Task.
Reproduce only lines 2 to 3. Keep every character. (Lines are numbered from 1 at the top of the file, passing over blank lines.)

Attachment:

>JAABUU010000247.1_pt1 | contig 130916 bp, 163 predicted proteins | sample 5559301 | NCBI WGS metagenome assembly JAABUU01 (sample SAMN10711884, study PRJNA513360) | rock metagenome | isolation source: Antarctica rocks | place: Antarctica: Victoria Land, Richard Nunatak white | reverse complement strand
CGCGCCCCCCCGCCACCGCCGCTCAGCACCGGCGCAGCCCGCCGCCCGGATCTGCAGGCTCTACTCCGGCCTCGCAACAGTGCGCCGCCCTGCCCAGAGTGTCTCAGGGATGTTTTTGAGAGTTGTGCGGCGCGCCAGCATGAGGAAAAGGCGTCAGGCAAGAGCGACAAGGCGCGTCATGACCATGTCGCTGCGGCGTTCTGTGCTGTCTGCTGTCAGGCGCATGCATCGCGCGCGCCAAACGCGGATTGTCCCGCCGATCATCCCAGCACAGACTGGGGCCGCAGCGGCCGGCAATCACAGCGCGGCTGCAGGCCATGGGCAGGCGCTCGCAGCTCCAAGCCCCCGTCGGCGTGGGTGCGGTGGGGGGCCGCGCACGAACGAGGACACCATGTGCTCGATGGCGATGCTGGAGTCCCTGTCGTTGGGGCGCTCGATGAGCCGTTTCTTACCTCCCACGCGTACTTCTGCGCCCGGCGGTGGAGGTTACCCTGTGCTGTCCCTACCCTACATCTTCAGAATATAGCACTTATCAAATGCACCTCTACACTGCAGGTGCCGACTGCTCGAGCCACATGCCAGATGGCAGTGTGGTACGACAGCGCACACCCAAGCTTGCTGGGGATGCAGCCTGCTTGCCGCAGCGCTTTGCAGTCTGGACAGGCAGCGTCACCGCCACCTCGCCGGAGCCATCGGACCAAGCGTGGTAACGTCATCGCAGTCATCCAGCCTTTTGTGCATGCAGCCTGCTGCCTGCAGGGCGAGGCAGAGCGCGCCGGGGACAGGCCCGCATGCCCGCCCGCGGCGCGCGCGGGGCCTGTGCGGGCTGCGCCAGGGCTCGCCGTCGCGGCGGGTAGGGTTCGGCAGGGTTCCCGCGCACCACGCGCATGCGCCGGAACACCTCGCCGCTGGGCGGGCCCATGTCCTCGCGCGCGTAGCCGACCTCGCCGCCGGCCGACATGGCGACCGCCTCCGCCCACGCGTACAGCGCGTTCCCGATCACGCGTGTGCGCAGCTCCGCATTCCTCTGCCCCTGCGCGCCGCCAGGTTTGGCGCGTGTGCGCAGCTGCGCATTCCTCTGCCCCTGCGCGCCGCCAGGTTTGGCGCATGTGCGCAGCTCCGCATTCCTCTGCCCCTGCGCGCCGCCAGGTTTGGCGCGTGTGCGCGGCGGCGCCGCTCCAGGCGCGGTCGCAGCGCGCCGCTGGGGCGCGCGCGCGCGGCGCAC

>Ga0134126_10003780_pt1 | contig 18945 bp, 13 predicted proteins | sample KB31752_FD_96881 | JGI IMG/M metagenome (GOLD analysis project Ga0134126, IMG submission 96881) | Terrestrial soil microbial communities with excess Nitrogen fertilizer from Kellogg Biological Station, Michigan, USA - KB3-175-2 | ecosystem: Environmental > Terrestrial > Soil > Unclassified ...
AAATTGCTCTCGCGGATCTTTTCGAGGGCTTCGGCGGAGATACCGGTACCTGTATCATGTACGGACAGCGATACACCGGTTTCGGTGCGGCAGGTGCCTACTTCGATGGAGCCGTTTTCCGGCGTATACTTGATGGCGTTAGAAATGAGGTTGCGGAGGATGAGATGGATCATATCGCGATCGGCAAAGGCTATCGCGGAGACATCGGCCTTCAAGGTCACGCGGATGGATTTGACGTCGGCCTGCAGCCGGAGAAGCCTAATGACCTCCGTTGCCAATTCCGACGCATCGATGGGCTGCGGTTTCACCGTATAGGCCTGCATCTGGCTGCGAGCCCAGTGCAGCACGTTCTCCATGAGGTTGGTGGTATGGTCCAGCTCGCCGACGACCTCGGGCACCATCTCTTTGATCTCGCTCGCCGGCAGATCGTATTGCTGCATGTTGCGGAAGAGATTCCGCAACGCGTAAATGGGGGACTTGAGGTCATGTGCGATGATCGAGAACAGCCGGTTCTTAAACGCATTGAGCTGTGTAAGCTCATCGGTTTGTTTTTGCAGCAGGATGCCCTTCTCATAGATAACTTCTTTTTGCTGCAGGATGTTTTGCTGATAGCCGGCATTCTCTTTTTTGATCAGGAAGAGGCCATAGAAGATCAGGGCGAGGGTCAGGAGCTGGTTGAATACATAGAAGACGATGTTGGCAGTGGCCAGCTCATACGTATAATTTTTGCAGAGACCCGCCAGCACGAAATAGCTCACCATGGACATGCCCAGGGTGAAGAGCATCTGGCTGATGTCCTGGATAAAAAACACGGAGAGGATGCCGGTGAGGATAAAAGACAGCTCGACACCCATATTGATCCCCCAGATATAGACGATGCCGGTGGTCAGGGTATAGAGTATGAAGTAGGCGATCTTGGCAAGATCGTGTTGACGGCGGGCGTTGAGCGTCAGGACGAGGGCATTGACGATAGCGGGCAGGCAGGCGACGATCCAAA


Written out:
CGCGCCCCCCCGCCACCGCCGCTCAGCACCGGCGCAGCCCGCCGCCCGGATCTGCAGGCTCTACTCCGGCCTCGCAACAGTGCGCCGCCCTGCCCAGAGTGTCTCAGGGATGTTTTTGAGAGTTGTGCGGCGCGCCAGCATGAGGAAAAGGCGTCAGGCAAGAGCGACAAGGCGCGTCATGACCATGTCGCTGCGGCGTTCTGTGCTGTCTGCTGTCAGGCGCATGCATCGCGCGCGCCAAACGCGGATTGTCCCGCCGATCATCCCAGCACAGACTGGGGCCGCAGCGGCCGGCAATCACAGCGCGGCTGCAGGCCATGGGCAGGCGCTCGCAGCTCCAAGCCCCCGTCGGCGTGGGTGCGGTGGGGGGCCGCGCACGAACGAGGACACCATGTGCTCGATGGCGATGCTGGAGTCCCTGTCGTTGGGGCGCTCGATGAGCCGTTTCTTACCTCCCACGCGTACTTCTGCGCCCGGCGGTGGAGGTTACCCTGTGCTGTCCCTACCCTACATCTTCAGAATATAGCACTTATCAAATGCACCTCTACACTGCAGGTGCCGACTGCTCGAGCCACATGCCAGATGGCAGTGTGGTACGACAGCGCACACCCAAGCTTGCTGGGGATGCAGCCTGCTTGCCGCAGCGCTTTGCAGTCTGGACAGGCAGCGTCACCGCCACCTCGCCGGAGCCATCGGACCAAGCGTGGTAACGTCATCGCAGTCATCCAGCCTTTTGTGCATGCAGCCTGCTGCCTGCAGGGCGAGGCAGAGCGCGCCGGGGACAGGCCCGCATGCCCGCCCGCGGCGCGCGCGGGGCCTGTGCGGGCTGCGCCAGGGCTCGCCGTCGCGGCGGGTAGGGTTCGGCAGGGTTCCCGCGCACCACGCGCATGCGCCGGAACACCTCGCCGCTGGGCGGGCCCATGTCCTCGCGCGCGTAGCCGACCTCGCCGCCGGCCGACATGGCGACCGCCTCCGCCCACGCGTACAGCGCGTTCCCGATCACGCGTGTGCGCAGCTCCGCATTCCTCTGCCCCTGCGCGCCGCCAGGTTTGGCGCGTGTGCGCAGCTGCGCATTCCTCTGCCCCTGCGCGCCGCCAGGTTTGGCGCATGTGCGCAGCTCCGCATTCCTCTGCCCCTGCGCGCCGCCAGGTTTGGCGCGTGTGCGCGGCGGCGCCGCTCCAGGCGCGGTCGCAGCGCGCCGCTGGGGCGCGCGCGCGCGGCGCAC

>Ga0134126_10003780_pt1 | contig 18945 bp, 13 predicted proteins | sample KB31752_FD_96881 | JGI IMG/M metagenome (GOLD analysis project Ga0134126, IMG submission 96881) | Terrestrial soil microbial communities with excess Nitrogen fertilizer from Kellogg Biological Station, Michigan, USA - KB3-175-2 | ecosystem: Environmental > Terrestrial > Soil > Unclassified ...